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13 Apr 2016

Hugh Scott-Douglas at Tochigi Prefectural Museum of Fine Arts, Japan

Hugh Scott-Douglas,'Untitled',2016

Hugh Scott-Douglas
Tochigi Prefectural Museum of Fine Arts, JAPAN


Kazuhiro Yamamoto, Curator

Tochigi Prefectural Museum of Fine Arts
4-2-7 Sakura,Utsunomiya, Tochigi

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The museum is pleased to announce a full-scale exhibition of new work by Hugh Scott-Douglas (b. 1988 Cambridge, UK; currently lives and works in NY). This presentation continues Scott-Douglas’ concerns towards notions of identity and value in specific consideration of the faculty of an image. Established through the perspectives of two distinct bodies of work, diverging outputs of surplus and mechanical modes of production are implicated within a framework that establishes the permeability of an image in today’s new media.

Recalling historical manifestations of the image, from the birth of painting to the invention of Gutenberg’s printing press, the first series is presented in the form of slide works originally conceived from 2012 to 2013:

For these works Scott-Douglas purchased the archive of 35mm trailer footage from a movie theater that was going out of business. In a moment when analog media is becoming an increasingly rarefied bird these works already position themselves as a subject with an eroding identity. The trailer - of particular interest for its economic status- is a media form that sustains itself as a promissory note. It seeks to establish itself as a guarantor for its big brother - the feature. The trailer, in effect, somehow protects the investment that is the feature.

Within this series, the trailer footage is abstracted twice: once in a physical sense through the splicing and collage of the material; and a second time in the way that it disrupts the cohesive narrative that would otherwise be communicated through its display. Formally, the lengths of 35mm film are sliced to allow for their installation in hand-assembled slide trays. These spliced sections are combined with photographic negatives that have been used in the production of alternative works within the studio practice i.e. the cyanotypes. Scott-Douglas is effectively imparting a new function and purpose to a readily available resource that already exists within the studio. In turn, the use of air is transmitted and transformed into the accompanying photographs, providing the collages with a new narrative structure as they are assembled into the 60-tray slide holder from which they were ultimately played from.

Expanding on an image’s intent and its ability to be transmitted through a layered existence involving continuously transformable systems of circulation, production, consumption and disposal, Scott-Douglas explores in the second group of works a traditional process termed “shashin abura-e”:

Taking the established practice of shashin abura-e or "photographic oil-paintings”[1] as the point of departure, Scott-Douglas employs this technique in an effort to acknowledge the shortcomings that existed within the technology’s constant and perennial efforts to catalog identity. The paper support of a photograph was first pulled away and oil paints were then applied to the remaining emulsion. An inability of the medium to accurately create an image that can empirically depict the subject it seeks to capture is exposed. The affect and “naturalization” of the image comes about through a physical intervention with the media (not unlike the collage approach being used in the slide works or a reverse of the approach that is used in the screen ton works.)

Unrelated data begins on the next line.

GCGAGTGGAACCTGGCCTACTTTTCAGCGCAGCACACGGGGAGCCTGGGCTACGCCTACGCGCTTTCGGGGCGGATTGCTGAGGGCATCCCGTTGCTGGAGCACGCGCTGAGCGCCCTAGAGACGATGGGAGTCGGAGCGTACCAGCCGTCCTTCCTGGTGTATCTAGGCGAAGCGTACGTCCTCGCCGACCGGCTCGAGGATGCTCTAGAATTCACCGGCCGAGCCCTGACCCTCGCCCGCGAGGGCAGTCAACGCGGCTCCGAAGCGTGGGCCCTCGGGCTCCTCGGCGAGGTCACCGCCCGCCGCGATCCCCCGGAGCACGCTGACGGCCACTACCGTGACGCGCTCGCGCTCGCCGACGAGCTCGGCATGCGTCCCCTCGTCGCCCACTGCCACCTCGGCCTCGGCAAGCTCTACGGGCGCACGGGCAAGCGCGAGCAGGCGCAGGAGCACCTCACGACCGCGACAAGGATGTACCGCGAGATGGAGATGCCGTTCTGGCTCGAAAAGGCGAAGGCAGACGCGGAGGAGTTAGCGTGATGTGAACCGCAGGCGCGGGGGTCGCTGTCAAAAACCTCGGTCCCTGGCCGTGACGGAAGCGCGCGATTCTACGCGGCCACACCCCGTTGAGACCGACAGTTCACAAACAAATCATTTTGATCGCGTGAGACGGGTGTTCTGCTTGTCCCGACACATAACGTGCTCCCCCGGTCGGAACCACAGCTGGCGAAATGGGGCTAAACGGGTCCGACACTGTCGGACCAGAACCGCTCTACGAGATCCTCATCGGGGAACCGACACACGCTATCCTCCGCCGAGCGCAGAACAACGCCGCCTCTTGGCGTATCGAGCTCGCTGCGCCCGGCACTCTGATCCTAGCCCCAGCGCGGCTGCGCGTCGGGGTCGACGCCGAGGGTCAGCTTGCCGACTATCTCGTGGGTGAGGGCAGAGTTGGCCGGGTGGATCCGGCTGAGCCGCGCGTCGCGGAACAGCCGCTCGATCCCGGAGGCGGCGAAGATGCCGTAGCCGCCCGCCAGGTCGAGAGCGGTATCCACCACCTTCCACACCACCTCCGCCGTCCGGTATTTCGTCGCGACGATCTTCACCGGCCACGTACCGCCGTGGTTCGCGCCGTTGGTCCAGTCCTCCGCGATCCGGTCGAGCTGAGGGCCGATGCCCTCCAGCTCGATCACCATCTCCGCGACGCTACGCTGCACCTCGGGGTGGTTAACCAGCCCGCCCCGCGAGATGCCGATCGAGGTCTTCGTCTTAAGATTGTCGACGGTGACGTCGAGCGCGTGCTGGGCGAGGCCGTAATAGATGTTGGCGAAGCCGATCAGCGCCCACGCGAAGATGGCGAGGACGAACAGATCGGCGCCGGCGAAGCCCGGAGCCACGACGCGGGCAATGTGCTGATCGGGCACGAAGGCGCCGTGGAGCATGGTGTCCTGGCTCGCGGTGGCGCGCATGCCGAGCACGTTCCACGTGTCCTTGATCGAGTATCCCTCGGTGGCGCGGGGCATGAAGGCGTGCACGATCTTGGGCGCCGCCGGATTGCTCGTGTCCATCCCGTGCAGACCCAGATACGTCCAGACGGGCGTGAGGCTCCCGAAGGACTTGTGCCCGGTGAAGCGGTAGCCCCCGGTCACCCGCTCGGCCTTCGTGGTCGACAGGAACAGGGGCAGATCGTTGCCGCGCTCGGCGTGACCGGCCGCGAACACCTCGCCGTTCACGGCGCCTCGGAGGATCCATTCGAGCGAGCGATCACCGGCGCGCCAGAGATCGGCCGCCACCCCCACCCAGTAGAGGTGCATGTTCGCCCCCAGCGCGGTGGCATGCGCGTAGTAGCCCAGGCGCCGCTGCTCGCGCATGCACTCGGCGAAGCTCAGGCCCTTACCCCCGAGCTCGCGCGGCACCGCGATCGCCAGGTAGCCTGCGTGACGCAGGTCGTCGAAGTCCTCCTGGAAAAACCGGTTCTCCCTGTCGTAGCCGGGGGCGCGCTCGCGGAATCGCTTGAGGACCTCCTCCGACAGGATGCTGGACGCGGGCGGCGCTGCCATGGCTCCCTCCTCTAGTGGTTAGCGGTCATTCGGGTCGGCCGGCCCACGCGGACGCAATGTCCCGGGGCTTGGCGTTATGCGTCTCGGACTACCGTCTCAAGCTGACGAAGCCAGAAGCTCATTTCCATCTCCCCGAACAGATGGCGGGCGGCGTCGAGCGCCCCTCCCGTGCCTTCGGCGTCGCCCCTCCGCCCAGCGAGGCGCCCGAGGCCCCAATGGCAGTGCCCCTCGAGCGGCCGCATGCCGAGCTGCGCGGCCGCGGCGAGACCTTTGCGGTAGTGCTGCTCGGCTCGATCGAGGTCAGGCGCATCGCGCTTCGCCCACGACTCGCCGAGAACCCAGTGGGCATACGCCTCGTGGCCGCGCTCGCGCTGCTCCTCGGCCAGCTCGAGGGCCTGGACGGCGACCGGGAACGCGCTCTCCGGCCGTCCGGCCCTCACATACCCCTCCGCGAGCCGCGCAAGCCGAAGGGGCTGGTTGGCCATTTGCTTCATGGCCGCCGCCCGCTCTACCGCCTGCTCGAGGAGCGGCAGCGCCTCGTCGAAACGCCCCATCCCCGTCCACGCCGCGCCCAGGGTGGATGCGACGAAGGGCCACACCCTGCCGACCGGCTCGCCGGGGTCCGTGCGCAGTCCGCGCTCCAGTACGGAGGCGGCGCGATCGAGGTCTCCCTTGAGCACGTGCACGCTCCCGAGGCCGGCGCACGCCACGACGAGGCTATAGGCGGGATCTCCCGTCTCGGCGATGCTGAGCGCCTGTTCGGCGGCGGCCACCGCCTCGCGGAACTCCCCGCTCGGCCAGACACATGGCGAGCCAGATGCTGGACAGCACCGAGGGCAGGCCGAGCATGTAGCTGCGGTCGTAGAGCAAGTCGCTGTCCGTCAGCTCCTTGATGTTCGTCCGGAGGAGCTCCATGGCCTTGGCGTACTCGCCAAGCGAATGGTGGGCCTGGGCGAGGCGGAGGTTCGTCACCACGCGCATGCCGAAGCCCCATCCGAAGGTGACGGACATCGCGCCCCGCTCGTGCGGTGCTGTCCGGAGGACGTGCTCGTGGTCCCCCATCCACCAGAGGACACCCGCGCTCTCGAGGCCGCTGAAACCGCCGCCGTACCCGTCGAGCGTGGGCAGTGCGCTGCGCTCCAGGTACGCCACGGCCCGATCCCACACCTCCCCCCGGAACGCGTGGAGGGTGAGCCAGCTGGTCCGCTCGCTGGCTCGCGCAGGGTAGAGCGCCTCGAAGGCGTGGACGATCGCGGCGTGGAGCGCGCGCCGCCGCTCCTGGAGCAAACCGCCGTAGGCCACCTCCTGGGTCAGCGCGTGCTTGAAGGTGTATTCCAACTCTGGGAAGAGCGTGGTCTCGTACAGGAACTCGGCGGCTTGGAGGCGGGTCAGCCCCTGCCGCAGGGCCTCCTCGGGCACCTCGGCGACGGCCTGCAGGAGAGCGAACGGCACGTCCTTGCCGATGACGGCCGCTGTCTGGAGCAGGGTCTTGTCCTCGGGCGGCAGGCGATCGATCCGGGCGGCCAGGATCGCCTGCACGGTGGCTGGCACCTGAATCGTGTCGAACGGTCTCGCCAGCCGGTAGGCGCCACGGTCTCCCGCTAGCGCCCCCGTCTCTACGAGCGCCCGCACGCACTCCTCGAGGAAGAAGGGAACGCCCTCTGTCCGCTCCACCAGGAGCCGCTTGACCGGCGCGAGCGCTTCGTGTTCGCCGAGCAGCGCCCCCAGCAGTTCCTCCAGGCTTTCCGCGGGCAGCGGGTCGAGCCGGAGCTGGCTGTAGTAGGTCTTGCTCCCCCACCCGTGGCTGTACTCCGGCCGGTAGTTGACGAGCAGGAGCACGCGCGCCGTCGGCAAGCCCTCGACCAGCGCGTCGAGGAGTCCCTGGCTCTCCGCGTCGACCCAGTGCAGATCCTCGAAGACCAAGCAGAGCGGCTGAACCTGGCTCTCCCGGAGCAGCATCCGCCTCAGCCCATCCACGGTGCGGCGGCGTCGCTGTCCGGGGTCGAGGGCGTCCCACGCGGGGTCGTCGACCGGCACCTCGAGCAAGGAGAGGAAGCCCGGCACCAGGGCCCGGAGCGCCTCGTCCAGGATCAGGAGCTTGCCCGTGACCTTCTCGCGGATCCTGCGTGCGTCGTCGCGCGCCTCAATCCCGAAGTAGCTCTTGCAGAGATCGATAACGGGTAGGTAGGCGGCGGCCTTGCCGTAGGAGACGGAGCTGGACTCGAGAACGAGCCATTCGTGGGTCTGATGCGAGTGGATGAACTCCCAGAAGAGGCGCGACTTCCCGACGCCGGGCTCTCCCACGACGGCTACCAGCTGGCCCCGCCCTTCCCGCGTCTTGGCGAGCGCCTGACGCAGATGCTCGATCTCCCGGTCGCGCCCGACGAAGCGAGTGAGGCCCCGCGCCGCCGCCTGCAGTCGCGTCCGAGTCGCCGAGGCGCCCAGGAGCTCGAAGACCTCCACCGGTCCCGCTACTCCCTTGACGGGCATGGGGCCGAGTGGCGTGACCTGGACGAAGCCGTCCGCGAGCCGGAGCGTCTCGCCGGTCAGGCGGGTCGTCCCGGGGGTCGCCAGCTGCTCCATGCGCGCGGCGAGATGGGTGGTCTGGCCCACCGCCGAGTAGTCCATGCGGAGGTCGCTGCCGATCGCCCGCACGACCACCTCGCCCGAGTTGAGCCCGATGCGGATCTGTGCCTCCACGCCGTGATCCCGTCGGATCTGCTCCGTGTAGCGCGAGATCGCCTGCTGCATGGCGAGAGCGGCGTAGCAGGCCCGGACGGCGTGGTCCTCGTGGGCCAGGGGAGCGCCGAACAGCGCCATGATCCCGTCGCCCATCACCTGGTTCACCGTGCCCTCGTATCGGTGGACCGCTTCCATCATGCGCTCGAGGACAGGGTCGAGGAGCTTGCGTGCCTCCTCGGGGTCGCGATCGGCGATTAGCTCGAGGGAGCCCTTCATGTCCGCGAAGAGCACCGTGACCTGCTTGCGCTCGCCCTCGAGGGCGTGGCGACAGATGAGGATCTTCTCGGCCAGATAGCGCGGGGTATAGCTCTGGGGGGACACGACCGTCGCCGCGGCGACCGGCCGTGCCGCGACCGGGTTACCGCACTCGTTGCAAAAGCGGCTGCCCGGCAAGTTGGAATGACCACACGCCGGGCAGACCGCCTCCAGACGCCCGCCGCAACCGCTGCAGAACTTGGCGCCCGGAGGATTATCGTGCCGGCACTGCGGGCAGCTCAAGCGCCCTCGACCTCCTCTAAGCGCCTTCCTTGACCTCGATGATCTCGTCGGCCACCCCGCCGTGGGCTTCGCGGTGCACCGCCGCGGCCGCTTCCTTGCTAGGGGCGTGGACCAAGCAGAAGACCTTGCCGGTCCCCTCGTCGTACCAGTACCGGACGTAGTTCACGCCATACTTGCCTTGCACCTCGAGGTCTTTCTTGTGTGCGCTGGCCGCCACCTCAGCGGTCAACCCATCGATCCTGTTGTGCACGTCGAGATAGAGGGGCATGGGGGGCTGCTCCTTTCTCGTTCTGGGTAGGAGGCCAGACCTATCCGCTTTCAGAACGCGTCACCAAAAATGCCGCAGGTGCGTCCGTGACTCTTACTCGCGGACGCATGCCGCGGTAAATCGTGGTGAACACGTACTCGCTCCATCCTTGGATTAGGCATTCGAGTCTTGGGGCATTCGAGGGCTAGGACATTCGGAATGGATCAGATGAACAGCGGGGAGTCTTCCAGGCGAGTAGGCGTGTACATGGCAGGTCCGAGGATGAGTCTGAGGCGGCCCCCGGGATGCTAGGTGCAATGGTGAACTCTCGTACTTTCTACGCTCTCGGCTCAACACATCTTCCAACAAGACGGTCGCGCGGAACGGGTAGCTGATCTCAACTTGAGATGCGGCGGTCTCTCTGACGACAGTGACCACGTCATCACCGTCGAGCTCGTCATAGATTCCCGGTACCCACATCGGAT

With this in mind, Scott-Douglas aims to use an emerging technology to the same end while employing a method of photography that would emit similar data - one that falls short of an effective method of cataloging the subject. In order to convey this, Scott-Douglas has, for the first time, employed a 3d-survey scanner. The scanner has always been an active component within his work, being used time and time again as my camera. With its physical relationship to the subject it is capturing, I feel as though it becomes the most objective form of photography that is available to us, as it completely removes any environmental influence from the image.

For these works, the image becomes even more objectified. The images here exist as clouds of data. Maps of the physical are generated to give the metrics of their form without any of their affect information. Scott-Douglas has printed these images onto the face of supports called dunnage bags, a tool used in the process of commercial shipping. These dunnage bags use air - a surplus material - to fill the space around commodities as they flow through the world. They act as a form of insurance against damage while in transit while also highlighting the excess that is consumer culture. Before being inflated Scott-Douglas had added powdered oil pigment to the dunnage bag. In the same way the printed content on the face of the bags can be considered “data” the pigment in this form is also “data”. It is pure color - or color without a body. When the bags are inflated, the pigment flys around the internal structure of the bag. The contingencies of the pressurized air filling the bag distribute the color pigment unevenly throughout the internal of the bag. The resulting image becomes one with clear division. It is an image that has both internal and external structure - making it an image which is predicated more in the end on its form and data than as a picture.